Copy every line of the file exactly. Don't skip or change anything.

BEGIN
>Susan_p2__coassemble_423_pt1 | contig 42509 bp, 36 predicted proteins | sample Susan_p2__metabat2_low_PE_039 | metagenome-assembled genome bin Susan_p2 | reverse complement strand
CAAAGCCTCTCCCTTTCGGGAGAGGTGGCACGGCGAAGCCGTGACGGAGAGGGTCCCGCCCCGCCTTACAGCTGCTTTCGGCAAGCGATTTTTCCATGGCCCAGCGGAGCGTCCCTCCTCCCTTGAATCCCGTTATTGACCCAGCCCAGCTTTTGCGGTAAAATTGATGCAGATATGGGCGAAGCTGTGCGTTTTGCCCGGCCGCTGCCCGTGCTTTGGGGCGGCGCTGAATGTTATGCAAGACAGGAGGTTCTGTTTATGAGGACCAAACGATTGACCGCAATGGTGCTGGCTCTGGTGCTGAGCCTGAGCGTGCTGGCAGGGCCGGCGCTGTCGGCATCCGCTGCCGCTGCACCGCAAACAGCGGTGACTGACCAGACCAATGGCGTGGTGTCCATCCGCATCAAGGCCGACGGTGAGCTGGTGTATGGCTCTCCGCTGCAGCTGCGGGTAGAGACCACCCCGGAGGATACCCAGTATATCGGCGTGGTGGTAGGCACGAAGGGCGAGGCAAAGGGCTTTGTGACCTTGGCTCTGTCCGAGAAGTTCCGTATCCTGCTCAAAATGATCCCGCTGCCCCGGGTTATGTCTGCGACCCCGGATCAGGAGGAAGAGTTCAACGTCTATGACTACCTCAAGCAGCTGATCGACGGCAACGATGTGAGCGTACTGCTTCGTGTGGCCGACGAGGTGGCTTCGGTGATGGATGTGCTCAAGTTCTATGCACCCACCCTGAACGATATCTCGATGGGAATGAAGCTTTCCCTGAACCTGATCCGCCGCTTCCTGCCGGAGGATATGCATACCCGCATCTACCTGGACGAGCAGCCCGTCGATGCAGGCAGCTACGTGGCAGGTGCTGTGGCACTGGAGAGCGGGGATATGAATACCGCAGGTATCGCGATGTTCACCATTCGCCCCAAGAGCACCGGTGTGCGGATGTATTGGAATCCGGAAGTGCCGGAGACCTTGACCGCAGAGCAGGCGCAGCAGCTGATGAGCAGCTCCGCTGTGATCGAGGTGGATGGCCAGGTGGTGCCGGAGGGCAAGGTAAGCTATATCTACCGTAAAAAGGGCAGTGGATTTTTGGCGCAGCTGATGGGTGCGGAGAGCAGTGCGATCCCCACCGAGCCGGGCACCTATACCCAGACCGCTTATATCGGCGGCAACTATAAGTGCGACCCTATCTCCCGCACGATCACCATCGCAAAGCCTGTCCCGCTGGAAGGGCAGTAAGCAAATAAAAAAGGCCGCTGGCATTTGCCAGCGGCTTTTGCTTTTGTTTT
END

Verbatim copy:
>Susan_p2__coassemble_423_pt1 | contig 42509 bp, 36 predicted proteins | sample Susan_p2__metabat2_low_PE_039 | metagenome-assembled genome bin Susan_p2 | reverse complement strand
CAAAGCCTCTCCCTTTCGGGAGAGGTGGCACGGCGAAGCCGTGACGGAGAGGGTCCCGCCCCGCCTTACAGCTGCTTTCGGCAAGCGATTTTTCCATGGCCCAGCGGAGCGTCCCTCCTCCCTTGAATCCCGTTATTGACCCAGCCCAGCTTTTGCGGTAAAATTGATGCAGATATGGGCGAAGCTGTGCGTTTTGCCCGGCCGCTGCCCGTGCTTTGGGGCGGCGCTGAATGTTATGCAAGACAGGAGGTTCTGTTTATGAGGACCAAACGATTGACCGCAATGGTGCTGGCTCTGGTGCTGAGCCTGAGCGTGCTGGCAGGGCCGGCGCTGTCGGCATCCGCTGCCGCTGCACCGCAAACAGCGGTGACTGACCAGACCAATGGCGTGGTGTCCATCCGCATCAAGGCCGACGGTGAGCTGGTGTATGGCTCTCCGCTGCAGCTGCGGGTAGAGACCACCCCGGAGGATACCCAGTATATCGGCGTGGTGGTAGGCACGAAGGGCGAGGCAAAGGGCTTTGTGACCTTGGCTCTGTCCGAGAAGTTCCGTATCCTGCTCAAAATGATCCCGCTGCCCCGGGTTATGTCTGCGACCCCGGATCAGGAGGAAGAGTTCAACGTCTATGACTACCTCAAGCAGCTGATCGACGGCAACGATGTGAGCGTACTGCTTCGTGTGGCCGACGAGGTGGCTTCGGTGATGGATGTGCTCAAGTTCTATGCACCCACCCTGAACGATATCTCGATGGGAATGAAGCTTTCCCTGAACCTGATCCGCCGCTTCCTGCCGGAGGATATGCATACCCGCATCTACCTGGACGAGCAGCCCGTCGATGCAGGCAGCTACGTGGCAGGTGCTGTGGCACTGGAGAGCGGGGATATGAATACCGCAGGTATCGCGATGTTCACCATTCGCCCCAAGAGCACCGGTGTGCGGATGTATTGGAATCCGGAAGTGCCGGAGACCTTGACCGCAGAGCAGGCGCAGCAGCTGATGAGCAGCTCCGCTGTGATCGAGGTGGATGGCCAGGTGGTGCCGGAGGGCAAGGTAAGCTATATCTACCGTAAAAAGGGCAGTGGATTTTTGGCGCAGCTGATGGGTGCGGAGAGCAGTGCGATCCCCACCGAGCCGGGCACCTATACCCAGACCGCTTATATCGGCGGCAACTATAAGTGCGACCCTATCTCCCGCACGATCACCATCGCAAAGCCTGTCCCGCTGGAAGGGCAGTAAGCAAATAAAAAAGGCCGCTGGCATTTGCCAGCGGCTTTTGCTTTTGTTTT